Pyrrolidine-3-carboxylic acids as endothelin antagonists. 3. Discovery of a potent, 2-nonaryl, highly selective ETA antagonist (A-216546). Liu G, Henry K J Jr, Szczepaiikiewicz B G, Winn M, Kozmina N S, Boyd S A, Wasicak J, von Geldem T W, Wu-Wong J R, Chiou W J, Dixon D B, Nguyen B, Marsh K C, Opgenorth T J. J Med Chem 1998 Aug. 13 41:17 3261-75.

A-127722

Potent and selective non-benzodioxole-containing endothelin-A receptor antagonists. Tasker A S, Sorensen B K, Jae H S, Winn M, von Geldem T W, Dixon D B, Chiou W J, Dayton B D, Calzadila S, Hernandez L, Marsh K C, WuWong J R, Opgenorth T J. J Med Chem 1997 Jan. 31 40:3 322-30.

ABT-627

Pyrrolidine-3-carboxylic acids as endothelin antagonists. 2. Sulfonamide-based ETA/ETB mixed antagonists. Jae H S, Winn M, Dixon D B, Marsh K C, Nguyen B, Opgenorth T J, von Geldern T W. J Med Chem 1997 Sep. 26 40:20 3217-27.

IRL 3461

Discovery of IRL 3461: a novel and potent endothelin antagonist with balanced ETA/ETB affinity. Sakaki J, Murata T, Yuumoto Y, Nakamura T, Trueh T, Pitterna T, Iwasaki G, Oda K, Yamamura T, Hayakawa K. Bioorg Med Chem Lett 1998 Aug. 18 8:16 2241-6.

LU135252

Effects of chronic ETA-receptor blockade in angiotensin II-induced hypertension. d'Uscio L V, Moreau P, Shaw S, Takase H, Barton M, Lüscher T F. Hypertension 1997 January 29:1 Pt 2 435-41.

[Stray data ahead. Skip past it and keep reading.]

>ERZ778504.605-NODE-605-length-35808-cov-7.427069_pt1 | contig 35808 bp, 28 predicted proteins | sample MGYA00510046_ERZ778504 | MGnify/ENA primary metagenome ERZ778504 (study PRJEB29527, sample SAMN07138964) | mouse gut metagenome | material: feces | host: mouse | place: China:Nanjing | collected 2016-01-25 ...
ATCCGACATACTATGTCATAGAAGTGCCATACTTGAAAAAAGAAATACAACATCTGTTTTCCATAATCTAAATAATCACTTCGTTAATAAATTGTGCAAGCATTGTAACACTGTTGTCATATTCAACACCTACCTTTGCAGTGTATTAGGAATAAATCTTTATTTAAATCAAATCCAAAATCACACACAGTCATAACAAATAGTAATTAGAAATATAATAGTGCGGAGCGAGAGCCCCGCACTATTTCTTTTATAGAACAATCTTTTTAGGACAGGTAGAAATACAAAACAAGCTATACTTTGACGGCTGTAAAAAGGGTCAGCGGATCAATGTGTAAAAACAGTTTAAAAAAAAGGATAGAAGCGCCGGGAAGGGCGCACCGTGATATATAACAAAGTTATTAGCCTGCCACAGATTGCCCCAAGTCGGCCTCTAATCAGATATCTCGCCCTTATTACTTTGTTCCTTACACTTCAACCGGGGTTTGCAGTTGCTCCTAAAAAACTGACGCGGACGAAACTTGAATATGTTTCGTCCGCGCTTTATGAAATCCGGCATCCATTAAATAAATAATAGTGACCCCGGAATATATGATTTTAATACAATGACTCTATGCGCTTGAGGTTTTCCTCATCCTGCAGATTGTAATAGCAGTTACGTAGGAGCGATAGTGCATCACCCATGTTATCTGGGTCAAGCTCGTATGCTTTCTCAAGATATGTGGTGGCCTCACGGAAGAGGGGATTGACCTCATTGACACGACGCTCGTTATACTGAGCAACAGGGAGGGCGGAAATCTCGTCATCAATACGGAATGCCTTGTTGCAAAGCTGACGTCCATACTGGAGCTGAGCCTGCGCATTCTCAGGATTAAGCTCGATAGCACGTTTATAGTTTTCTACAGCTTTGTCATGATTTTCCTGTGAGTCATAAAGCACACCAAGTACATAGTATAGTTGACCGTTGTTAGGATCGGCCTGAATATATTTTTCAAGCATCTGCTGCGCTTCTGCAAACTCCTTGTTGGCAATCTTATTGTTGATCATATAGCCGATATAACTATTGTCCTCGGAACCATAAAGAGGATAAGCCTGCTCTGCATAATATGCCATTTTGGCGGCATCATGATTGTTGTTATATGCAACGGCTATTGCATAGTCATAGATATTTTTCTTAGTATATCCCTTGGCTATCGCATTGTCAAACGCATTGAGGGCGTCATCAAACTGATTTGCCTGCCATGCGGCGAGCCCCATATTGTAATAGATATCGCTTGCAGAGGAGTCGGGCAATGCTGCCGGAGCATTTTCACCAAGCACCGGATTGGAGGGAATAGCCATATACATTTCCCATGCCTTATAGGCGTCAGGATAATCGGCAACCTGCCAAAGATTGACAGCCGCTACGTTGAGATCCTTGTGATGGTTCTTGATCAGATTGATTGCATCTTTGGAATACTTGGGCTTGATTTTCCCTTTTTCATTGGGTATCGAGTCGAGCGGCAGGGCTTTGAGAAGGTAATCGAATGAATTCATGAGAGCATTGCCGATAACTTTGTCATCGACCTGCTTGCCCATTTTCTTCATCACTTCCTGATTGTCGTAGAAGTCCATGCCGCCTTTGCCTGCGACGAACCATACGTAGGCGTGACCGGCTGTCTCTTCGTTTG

S-0139

Binding characterization of [3H]S-0139, an antagonist of the endothelin ET(A) receptor subtype. Mihara S, Tozawa F, Itazaki K, Fujimoto M. Eur J Pharmacol 1998 Jan. 26 342:2-3 319-24.

T-0201

Pharmacological profile of T-0201, a highly potent and orally active endothelin receptor antagonist. Hoshino T, Yamauchi R, Kikkawa K, Yabana H, Murata S. Pharmacol Exp Ther 1998 August 286:2 643-9.

PD 142,893

In vitro and in vivo studies with a series of hexapeptide endothelin antagonists. Doherty A M, Cody W L, He J X, DePue P L, Cheng X M, Welch K M, Flynn M A, Reynolds E E, LaDouceur D M, Davis L S, et al. J Cardiovasc Pharmacol 1993 22 Suppl 8 S98-102.

PD164333

Characterization of [125I]-PD164333, an ETA selective non-peptide radiolabelled antagonist, in normal and diseased human tissues. Davenport A P, Kuc R E, Ashby M J, Patt W C, Doherty A M. Br J Pharmacol 1998 January 123:2 223-30.

Ro 61-1790